REM Sleep Behavior Disorder

Overview: REM sleep behavior disorder (RBD) occurs when patients do not experience temporary paralysis during REM sleep. As a result, patients act out their dreams, which are often intense, vivid, and violent. The patient may yell, punch, kick, jump up from bed, and punch the air.RBD typically occurs in middle-aged to elderly patients. It is more common in men than women.

Causes: The exact cause of RBD remains unknown. However, the disorder has been linked to many degenerative neurological (brain) disorders, including Parkinson’s disease. It is important to note that not all patients with RBD develop neurological disorders.

Symptoms of RBD may also occur during withdrawal from alcohol or sedative-hypnotic drugs. However, this form is only temporary and goes away once the person has gone through withdrawal.

Symptoms: Patients with RBD act out their dreams. This may include yelling, screaming, thrashing around, kicking, punching, sitting up in bed, or getting out of bed during sleep. In some cases, RBD may cause self injury or injury to the bed partner. If the person wakes up in the middle of an attack, he/she is often able to remember the dream in detail.

Night Terrors

Overview: Night terrors are similar to nightmares. However, night terrors are scarier and more intense. Night terrors typically cause individuals to scream and thrash about during sleep. Individuals usually do not remember their night terrors when they wake in the morning.Night terrors primarily affect young children, usually between the ages of four and 12. Night terrors during childhood are not usually a cause for concern, and most children outgrow night terrors by adolescence.

In rare cases, adults may experience night terrors, usually in response to extreme stress or anxiety. Adults may benefit from medications if they experience frequent night terrors.

Causes: Many factors, including fatigue, stress, illnesses (especially those that cause fevers) and medications that affect the brain or spinal cord (such as stimulants), may cause night terrors.

Symptoms: Night terrors typically occur two to three hours after an individual has fallen asleep. During sleep, the patient may scream or yell, sit up in bed, thrash around, sweat, or breathe rapidly. If a parent or bedmate tries to hold or comfort the patient during a night terror, the patient may unknowingly put up a fight. Adults, who are larger and stronger than children, may even injure their bedmate as they thrash around during night terrors. Most night terrors only last a few minutes. Once the individual wakes up, he/she probably will not remember the episode.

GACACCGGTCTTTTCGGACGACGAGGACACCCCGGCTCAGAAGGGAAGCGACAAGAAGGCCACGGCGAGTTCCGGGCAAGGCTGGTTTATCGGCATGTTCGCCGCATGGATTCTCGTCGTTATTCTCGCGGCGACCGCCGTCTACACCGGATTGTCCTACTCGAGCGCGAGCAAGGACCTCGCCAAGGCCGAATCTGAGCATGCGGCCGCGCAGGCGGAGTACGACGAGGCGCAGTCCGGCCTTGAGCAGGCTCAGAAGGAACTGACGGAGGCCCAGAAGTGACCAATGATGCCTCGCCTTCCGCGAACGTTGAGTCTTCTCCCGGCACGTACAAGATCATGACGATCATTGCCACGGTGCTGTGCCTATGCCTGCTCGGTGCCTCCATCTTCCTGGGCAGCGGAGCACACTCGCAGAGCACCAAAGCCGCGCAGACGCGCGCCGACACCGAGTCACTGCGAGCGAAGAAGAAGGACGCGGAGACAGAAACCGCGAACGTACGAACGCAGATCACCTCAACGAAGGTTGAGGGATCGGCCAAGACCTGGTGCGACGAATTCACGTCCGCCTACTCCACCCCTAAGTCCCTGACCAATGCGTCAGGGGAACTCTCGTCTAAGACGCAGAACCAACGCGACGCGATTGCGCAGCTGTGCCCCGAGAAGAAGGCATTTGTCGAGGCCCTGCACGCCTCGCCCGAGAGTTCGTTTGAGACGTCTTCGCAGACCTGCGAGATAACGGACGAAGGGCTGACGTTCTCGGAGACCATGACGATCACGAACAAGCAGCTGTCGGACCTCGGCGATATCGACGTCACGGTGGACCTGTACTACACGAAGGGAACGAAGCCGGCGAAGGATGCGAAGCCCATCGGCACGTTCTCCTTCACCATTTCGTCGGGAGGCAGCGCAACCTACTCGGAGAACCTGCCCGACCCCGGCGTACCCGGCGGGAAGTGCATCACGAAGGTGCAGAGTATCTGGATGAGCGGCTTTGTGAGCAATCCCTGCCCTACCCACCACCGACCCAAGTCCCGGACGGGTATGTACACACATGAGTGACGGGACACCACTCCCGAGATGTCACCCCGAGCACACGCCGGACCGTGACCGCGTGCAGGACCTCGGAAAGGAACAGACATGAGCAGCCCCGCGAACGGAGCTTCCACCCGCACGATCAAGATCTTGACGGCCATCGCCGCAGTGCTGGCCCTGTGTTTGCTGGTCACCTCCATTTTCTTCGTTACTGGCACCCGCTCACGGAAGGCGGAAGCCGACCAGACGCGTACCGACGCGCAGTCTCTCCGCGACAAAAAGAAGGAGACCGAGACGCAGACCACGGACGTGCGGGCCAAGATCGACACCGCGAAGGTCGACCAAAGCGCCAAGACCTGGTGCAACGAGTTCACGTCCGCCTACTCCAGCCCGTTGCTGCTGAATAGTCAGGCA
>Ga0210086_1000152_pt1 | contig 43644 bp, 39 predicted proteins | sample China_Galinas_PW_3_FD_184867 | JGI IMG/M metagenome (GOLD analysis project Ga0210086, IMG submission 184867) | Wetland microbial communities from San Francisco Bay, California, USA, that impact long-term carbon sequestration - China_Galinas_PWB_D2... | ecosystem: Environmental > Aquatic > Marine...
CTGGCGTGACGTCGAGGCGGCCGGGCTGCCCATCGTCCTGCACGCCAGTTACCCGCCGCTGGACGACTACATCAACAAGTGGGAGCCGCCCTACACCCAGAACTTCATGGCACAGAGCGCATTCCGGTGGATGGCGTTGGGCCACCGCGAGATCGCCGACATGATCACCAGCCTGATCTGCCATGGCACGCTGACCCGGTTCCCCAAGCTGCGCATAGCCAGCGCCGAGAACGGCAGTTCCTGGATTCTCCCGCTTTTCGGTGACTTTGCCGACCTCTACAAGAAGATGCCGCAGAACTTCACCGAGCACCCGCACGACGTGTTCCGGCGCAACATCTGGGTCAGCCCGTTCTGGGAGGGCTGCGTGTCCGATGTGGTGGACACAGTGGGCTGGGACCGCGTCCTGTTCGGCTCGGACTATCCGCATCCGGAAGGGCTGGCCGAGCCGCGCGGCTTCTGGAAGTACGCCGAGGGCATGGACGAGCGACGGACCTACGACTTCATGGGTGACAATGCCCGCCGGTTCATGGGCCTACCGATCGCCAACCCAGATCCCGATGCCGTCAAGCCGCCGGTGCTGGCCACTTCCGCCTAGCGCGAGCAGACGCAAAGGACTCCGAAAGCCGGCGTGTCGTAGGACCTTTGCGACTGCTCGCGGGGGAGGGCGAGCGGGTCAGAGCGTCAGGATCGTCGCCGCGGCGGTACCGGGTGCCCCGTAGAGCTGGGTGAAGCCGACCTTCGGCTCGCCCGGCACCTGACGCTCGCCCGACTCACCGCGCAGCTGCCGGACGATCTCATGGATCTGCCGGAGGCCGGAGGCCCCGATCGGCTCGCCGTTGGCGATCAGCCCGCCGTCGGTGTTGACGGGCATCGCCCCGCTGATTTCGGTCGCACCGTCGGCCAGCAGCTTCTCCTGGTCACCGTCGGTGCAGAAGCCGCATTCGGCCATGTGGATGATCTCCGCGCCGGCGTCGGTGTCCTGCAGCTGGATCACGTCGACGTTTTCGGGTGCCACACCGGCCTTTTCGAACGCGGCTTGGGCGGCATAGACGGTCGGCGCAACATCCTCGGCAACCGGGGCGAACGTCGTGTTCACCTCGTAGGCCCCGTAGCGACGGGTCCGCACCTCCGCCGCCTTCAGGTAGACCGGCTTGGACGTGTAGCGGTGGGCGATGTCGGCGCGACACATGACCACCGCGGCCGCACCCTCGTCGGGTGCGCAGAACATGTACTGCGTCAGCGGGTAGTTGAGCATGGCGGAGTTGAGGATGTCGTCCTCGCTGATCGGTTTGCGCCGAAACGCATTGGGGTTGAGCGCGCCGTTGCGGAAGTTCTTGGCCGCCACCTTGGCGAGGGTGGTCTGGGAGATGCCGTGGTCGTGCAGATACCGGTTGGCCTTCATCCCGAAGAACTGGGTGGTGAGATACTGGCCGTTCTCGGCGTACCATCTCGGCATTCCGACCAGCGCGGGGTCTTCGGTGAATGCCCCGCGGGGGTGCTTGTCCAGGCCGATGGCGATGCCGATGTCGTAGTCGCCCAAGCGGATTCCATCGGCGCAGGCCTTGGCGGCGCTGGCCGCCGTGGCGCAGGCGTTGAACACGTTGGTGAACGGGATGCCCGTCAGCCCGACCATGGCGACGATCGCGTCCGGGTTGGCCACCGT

Overview: Narcolepsy is a sleep disorder that occurs when individuals are overwhelmingly tired and spontaneously fall asleep throughout the day. Patients have a hard time staying away for extended periods of time, regardless of the circumstances or how much sleep they get.The severity of narcolepsy varies among patients. Most patients are diagnosed between the ages of 10 and 25. It is uncommon for patients to be diagnosed with the disorder when they are older than 40 years of age.

Causes: Researchers are still performing studies to fully understand the causes of narcolepsy. Scientists believe that genetics may play a role in the disorder. However, since only about two percent of narcoleptic patients have family histories of the disorder, other factors besides genetics are probably involved.Narcoleptic patients may have imbalances in the brain chemicals that help control sleep. For instance, one chemical called hypocretin has been shown to help individuals wake from sleep and stay awake. Patients with narcolepsy typically have low levels of this chemical. However, researchers do not know what causes individuals to have low levels of hypocretin. It has been suggested that the body’s immune system might attack hypocretin-producing cells by mistake.

Symptoms: Patients with narcolepsy are excessively tired throughout the day. Individuals can fall asleep at any time or any place throughout the day. For instance, they may fall asleep in the middle of conversations with friends. These sleep attacks may last anywhere from a few minutes to a half hour. Individuals also experience decreased alertness and concentration.